By Sparky_Buzzsaw 6 Comments
"You don't have to front on me, dear, so why don't you just give that bloggie here?" -The N.W.A. when asked about the latest Sparky's Update
Why, hello! I didn't see you standing there. Grab yourself some pickled pig's feet, a cold 40 ouncer, and some chaw, son. We're about to talk a little bit business. Yeah, that's right - it's the weekly Sparky's Update, brought to you this week by Golden Grahams and Pepsi Max. I don't actually have their endorsement at all, but maybe by plugging them, it'll get the ball rollin'! This week, we've got a lot to talk about, you and I. First, I'm going to discuss the two games this week that nearly caused me to punch walls (and why I suck at gaming in general). I'm also going to cover my early impressions of Castlevania: Lords of Shadow and Tomb Raider: Anniversary, final thoughts on Tomb Raider: Legend, and take an updated look at Golden Sun: Dark Dawn. If that wasn't enough, I'm also going to talk about Philip Pullman's The Golden Compass and give my (short) piece on the Whiskey Media craziness. Whew. That's a lot, so let's get started.
You're Better at Games than Me
If you're reading this blog, I can almost guarantee that one simple fact. No matter how bad you are at a game, I'm probably worse. I've been an avid gamer for nearly a quarter of a decade (holy shit!), and while I've beat a ton of games, rarely have I ever played a game on a hard difficulty or specifically set out to obtain 100% completion in a game. I'm usually the guy who plays a game on casual or normal difficulties, content to see out the story as opposed to face any real challenge.
In short, I really suck at games.
A lot of it's laziness. A smaller chunk is my eternal hatred of gaming frustration. I don't find it fun to repeatedly die in games (with certain exceptions, like the brilliant death mehanics in ZHP or Herc's Adventures - now there's a game I'll bet you haven't heard mentioned in a decade). About the only difficulty I enjoy in games comes from puzzle or adventure games, and even then, if I feel my frustration rising to a point where the game is in danger of no longer being fun, I'll happily jump on the Internet to get the solution to the puzzle. My vision problems are a topic I've talked about ad nauseam and aren't the point - even if my vision was 100%, I'd probably still attack games in the same lazy, half-assed manner.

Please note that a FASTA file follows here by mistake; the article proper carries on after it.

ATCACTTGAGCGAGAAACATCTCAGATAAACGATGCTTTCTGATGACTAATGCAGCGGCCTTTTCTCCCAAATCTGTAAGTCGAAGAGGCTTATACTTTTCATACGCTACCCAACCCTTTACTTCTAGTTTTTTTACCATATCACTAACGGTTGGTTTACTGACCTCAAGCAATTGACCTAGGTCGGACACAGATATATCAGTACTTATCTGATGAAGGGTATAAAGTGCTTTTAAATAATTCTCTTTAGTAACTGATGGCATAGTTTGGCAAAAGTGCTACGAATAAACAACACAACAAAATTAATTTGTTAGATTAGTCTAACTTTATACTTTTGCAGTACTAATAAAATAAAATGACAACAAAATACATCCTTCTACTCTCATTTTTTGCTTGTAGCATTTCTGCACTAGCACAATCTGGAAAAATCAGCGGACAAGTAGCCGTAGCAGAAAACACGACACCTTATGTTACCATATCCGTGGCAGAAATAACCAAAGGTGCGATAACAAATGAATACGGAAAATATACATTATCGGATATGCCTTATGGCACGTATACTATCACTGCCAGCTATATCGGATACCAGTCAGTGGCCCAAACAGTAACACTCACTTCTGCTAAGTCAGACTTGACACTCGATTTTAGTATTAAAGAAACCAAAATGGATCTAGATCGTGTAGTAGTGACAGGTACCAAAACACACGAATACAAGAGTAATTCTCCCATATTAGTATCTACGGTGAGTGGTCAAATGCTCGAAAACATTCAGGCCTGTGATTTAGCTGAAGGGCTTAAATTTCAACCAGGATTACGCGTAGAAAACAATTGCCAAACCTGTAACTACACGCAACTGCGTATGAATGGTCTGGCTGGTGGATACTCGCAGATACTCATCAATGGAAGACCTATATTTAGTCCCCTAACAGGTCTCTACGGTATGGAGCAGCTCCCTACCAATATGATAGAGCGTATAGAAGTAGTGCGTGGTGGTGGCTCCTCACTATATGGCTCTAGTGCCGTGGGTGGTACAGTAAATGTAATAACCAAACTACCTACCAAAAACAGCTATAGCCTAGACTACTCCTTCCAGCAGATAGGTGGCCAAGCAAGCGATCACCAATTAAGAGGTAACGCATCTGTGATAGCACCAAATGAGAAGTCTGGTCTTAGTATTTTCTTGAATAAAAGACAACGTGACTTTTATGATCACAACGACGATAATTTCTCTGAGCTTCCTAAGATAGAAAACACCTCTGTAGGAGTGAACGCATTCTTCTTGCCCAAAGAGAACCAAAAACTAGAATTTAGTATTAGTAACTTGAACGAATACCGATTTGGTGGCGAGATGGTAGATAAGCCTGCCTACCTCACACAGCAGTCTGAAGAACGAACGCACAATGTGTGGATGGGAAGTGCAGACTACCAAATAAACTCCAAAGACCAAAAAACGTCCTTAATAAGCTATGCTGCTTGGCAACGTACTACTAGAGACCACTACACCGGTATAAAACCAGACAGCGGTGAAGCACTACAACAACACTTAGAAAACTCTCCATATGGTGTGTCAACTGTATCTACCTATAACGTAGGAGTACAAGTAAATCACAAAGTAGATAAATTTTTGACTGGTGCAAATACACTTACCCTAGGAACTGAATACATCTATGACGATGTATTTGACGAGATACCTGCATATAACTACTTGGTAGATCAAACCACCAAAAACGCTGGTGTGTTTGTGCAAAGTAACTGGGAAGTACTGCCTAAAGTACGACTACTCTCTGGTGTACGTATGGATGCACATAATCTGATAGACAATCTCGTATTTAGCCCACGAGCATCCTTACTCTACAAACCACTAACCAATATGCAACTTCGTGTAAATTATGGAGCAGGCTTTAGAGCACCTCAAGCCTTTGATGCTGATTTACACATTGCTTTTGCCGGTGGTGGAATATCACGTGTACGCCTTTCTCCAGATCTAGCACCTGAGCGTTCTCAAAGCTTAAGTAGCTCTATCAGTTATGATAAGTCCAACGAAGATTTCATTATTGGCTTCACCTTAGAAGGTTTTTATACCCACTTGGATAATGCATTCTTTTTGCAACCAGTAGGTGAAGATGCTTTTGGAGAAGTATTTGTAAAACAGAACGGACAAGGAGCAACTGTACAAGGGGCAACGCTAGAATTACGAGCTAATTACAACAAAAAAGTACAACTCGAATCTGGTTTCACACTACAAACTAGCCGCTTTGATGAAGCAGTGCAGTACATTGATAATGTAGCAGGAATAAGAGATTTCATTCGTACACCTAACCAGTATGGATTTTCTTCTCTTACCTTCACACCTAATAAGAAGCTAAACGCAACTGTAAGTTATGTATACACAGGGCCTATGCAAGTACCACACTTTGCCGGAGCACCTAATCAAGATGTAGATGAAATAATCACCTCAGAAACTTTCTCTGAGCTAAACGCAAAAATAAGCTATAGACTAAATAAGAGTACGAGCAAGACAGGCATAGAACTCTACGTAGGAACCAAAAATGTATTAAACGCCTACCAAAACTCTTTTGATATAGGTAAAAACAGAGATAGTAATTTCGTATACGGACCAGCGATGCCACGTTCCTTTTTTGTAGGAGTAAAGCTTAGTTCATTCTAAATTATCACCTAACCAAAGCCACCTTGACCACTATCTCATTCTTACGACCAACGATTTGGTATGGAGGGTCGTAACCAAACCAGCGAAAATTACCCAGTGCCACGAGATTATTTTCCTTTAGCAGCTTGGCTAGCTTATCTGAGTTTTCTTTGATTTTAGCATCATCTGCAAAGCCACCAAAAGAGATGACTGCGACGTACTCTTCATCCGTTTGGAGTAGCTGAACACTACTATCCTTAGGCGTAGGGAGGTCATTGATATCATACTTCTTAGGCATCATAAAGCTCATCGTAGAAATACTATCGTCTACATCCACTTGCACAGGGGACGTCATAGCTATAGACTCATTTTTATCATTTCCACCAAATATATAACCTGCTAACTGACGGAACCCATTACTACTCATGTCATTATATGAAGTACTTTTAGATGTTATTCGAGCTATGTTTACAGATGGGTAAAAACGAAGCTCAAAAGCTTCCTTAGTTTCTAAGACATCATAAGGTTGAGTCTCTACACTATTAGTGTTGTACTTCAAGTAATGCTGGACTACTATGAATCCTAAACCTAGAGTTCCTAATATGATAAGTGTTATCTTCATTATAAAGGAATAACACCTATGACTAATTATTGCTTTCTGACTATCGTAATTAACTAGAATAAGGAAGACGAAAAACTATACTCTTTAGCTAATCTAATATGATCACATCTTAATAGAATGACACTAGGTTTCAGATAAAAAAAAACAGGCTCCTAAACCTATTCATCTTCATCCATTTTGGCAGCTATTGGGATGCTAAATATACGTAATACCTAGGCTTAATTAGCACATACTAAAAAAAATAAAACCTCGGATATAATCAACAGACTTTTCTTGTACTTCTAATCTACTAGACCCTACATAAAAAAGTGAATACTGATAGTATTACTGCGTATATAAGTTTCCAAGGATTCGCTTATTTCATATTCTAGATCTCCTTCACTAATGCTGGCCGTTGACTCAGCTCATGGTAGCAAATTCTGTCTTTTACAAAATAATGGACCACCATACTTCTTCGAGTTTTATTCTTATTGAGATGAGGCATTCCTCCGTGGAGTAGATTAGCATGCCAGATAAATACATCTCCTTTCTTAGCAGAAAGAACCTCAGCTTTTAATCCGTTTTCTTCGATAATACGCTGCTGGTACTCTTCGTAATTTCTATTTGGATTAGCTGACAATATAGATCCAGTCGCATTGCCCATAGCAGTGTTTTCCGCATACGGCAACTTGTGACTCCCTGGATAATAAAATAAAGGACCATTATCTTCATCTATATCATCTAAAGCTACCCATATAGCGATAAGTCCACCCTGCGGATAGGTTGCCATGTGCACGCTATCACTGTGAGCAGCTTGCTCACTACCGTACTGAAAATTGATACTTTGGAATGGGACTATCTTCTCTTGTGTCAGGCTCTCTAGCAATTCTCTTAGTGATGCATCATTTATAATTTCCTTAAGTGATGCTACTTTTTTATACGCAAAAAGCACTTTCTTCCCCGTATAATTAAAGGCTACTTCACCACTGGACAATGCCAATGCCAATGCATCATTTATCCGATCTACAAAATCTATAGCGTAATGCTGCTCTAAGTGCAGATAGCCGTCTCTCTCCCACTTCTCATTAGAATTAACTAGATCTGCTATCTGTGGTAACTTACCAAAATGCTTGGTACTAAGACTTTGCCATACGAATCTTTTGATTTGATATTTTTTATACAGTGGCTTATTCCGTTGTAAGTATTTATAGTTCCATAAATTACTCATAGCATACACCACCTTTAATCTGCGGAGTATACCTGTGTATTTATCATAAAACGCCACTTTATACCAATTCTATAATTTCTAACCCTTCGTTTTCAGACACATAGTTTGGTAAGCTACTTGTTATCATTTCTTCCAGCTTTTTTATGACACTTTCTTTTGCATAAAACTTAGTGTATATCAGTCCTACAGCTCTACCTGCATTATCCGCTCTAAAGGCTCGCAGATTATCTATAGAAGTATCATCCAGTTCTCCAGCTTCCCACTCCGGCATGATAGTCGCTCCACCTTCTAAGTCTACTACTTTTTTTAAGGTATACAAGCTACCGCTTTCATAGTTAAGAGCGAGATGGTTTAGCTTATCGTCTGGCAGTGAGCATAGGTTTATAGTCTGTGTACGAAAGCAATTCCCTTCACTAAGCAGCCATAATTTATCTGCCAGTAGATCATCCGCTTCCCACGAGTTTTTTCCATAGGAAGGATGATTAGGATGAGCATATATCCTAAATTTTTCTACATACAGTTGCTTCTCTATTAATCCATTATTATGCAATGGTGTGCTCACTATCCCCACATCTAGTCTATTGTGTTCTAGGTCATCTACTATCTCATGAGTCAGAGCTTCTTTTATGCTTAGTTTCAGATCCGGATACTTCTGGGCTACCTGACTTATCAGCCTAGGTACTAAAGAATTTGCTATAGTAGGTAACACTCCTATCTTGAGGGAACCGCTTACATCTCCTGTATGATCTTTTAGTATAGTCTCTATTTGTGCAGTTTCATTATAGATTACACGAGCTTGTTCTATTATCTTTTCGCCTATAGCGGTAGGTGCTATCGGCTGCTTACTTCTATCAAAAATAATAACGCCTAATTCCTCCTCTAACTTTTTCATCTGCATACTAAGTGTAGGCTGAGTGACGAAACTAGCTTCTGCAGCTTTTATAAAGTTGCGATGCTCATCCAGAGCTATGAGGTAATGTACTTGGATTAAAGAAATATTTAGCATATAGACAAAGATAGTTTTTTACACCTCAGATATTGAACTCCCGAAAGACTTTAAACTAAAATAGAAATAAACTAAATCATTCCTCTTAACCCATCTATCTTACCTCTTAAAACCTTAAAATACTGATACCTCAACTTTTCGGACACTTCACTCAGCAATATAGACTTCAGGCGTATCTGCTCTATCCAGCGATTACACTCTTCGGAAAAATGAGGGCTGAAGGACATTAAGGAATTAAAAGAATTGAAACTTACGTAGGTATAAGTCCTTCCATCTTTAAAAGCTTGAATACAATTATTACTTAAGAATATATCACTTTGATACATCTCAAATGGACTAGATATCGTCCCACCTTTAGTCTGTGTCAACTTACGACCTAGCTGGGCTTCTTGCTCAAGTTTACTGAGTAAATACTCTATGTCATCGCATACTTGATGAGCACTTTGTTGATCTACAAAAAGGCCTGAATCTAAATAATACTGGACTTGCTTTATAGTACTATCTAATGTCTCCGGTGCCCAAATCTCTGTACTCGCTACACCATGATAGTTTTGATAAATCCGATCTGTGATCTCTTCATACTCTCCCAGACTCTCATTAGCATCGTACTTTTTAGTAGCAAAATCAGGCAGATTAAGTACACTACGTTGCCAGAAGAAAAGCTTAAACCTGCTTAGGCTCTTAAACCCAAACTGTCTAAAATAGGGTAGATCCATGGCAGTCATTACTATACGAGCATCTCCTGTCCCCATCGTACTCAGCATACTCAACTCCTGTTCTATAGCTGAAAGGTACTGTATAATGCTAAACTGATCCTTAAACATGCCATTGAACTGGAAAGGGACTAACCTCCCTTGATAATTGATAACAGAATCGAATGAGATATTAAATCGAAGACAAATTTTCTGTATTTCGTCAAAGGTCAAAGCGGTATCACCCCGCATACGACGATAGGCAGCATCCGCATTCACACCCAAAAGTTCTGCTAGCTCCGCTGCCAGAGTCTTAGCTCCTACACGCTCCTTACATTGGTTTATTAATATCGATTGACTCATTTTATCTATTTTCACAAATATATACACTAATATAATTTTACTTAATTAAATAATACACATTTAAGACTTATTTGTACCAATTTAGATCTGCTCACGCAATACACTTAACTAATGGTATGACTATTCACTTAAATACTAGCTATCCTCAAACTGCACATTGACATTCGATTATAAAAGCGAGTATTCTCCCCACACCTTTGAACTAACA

That's not to say I won't turn the difficulty up if it'll make the game more fun. I'm always tinkering with the difficulty in Bethesda games, and I adore the later Halo games on harder difficulties because they never feel impossible. I'd even like to try Gears 3 on a harder difficulty when I get that back. It all boils down to frustration versus reward - if I'm not having fun with a game because of difficulty, then it's just not worth the hassle. Games are meant to be fun first and foremost for me.